All you need is less: How manufacturers can boost carbon efficiency

Posted on 12 Sep 2023 by The Manufacturer

With so much analysis reporting that numbers on carbon emissions aren't adding up and even technology and manufacturing giants accused of greenwashing to boot, it can be hard not to feel that fighting off the climate crisis might be unrealistic or even impossible.

Fleur Doidge is contributing writer to The Manufacturer and
Fleur Doidge is contributing writer to The Manufacturer and

However, Gordon Macrae, Special Projects Manager at Yorkshire-based wire joining and tensioning systems provider Gripple, said the overall picture is what’s important. Having accurate numbers to hand is not necessarily critical to an organisation’s success in carbon reduction. “What every business should be doing today, irrespective of having the correct data or not, is reduce, reuse, recycle,” said Gordon. He added that many manufacturers have cottoned on to the benefits of data collection and data strategy for reducing emissions in-house. Yes, it’s still hard to get accurate figures on partners and supply chains for Scope 3 or embodied carbon, which typically means all materials used that contribute to the operation and comprise the major contribution to emissions by any organisation.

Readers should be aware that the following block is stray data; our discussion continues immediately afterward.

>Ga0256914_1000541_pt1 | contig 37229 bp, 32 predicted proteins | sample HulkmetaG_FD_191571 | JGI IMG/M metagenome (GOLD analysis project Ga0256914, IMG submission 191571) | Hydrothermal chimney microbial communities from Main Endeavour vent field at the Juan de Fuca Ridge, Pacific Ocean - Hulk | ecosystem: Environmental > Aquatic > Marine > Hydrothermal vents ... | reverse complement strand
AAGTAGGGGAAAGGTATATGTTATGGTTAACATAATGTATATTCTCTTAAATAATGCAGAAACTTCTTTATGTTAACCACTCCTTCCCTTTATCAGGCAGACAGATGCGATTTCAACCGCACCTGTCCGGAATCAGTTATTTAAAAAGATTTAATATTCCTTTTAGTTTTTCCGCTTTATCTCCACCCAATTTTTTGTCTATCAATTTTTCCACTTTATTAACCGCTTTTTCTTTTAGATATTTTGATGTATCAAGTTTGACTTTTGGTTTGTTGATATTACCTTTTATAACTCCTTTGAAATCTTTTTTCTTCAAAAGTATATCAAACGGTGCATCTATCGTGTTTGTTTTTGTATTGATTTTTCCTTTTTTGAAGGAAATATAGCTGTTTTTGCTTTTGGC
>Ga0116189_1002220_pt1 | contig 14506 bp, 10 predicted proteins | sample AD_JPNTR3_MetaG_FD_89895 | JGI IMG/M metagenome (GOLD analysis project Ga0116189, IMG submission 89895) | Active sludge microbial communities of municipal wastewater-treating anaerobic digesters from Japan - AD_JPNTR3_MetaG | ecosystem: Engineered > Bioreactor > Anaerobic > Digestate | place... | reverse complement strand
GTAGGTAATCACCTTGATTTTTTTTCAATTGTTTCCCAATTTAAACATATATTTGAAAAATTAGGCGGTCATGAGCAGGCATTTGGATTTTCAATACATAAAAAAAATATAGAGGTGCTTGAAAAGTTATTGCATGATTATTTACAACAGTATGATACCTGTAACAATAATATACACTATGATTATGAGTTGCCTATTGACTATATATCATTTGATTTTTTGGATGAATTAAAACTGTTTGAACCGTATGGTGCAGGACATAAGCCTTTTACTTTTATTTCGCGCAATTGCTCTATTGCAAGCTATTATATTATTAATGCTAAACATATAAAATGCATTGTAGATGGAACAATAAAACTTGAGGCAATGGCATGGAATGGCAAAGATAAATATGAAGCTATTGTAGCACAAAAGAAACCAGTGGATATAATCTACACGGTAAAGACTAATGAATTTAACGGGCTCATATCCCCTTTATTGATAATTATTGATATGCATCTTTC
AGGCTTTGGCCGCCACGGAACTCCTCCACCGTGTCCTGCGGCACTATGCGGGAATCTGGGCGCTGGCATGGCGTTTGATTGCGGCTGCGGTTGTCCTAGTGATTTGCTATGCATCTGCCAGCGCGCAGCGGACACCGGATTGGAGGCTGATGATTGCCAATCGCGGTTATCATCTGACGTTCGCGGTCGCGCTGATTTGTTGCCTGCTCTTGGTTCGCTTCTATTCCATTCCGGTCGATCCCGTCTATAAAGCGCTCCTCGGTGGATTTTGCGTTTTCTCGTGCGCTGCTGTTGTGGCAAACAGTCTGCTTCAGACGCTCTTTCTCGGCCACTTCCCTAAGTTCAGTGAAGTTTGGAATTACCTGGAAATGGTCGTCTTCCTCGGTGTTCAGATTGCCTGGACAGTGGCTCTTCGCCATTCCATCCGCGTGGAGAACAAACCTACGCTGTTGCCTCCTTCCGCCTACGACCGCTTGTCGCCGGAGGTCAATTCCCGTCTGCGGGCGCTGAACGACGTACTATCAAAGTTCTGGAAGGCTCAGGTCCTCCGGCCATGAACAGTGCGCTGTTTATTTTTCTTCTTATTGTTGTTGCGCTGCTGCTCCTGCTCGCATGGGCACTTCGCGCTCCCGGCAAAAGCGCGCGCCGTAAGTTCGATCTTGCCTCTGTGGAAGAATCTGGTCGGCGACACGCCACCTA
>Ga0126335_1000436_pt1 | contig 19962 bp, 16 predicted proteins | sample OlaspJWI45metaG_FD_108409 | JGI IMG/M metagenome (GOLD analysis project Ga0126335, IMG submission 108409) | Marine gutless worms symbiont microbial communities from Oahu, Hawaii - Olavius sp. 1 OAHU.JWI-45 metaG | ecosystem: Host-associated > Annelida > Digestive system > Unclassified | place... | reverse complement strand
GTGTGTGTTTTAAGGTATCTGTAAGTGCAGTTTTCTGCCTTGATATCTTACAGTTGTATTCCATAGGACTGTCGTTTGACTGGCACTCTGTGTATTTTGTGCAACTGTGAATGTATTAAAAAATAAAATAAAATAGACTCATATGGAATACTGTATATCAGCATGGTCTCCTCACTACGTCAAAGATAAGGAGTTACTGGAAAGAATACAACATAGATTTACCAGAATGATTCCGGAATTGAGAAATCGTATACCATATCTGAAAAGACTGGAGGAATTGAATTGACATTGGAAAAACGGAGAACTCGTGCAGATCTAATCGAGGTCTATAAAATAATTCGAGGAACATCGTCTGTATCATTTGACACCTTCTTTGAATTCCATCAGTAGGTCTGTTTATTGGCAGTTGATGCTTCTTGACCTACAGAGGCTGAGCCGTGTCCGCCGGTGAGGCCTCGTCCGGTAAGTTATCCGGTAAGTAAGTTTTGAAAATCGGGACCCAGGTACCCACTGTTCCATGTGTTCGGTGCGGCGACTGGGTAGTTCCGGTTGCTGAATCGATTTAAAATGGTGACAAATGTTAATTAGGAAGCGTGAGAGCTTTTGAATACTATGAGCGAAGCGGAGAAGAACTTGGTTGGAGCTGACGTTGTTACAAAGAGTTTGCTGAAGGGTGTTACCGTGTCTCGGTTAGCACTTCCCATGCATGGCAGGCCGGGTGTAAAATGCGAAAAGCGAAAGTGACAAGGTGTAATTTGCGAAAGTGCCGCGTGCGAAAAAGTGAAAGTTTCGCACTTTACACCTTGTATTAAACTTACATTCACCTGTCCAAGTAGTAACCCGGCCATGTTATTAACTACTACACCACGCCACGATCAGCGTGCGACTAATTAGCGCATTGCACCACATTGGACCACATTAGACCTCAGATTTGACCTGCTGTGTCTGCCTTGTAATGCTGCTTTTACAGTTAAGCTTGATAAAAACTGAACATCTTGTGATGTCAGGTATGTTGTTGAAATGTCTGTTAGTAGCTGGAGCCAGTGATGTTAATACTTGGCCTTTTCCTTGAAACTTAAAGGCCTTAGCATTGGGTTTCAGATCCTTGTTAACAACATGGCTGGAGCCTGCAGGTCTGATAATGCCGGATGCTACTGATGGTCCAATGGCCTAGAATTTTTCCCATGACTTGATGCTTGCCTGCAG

However, Gordon added that as long as the overall direction of travel is focusing on reducing materials use wherever possible, then reusing everything you can and looking to recycle the remainder, as an organisation you’re helping reduce contributions to the increase of CO2 equivalent emissions in our atmosphere. The approach can work even when you cannot get full transparency of your overall supply chain.

“Reducing at Gripple has been based around using less energy and less materials, and we’ve designed product solutions that use 25% less material. If you use 25% less material broadly, you’re going to cut those emissions,” he explained. “The same applies to packaging.” Gripple also looks at where business opportunities can align. The company has already spawned a new business making returnable packaging, further increasing the share of materials reused. Already, it’s “really viable”, turning over around £20m a year.

Emissions reduction through innovation

Gripple has also built up a product group for anchoring systems for matting that allows vegetation to be planted on, for example, defensive levees against flooding and constructions to prevent soil erosion – another cause of emissions. “These are all the sorts of things you can do today, and it is beholden on manufacturers. But, I am quite critical of the government not putting enough money into the knowledge base to give us a better understanding of using alternative materials and recycling,” Gordon added. “Our products are often all about having to meet performance requirements, and that’s often one of the reasons why you have to use virgin material.”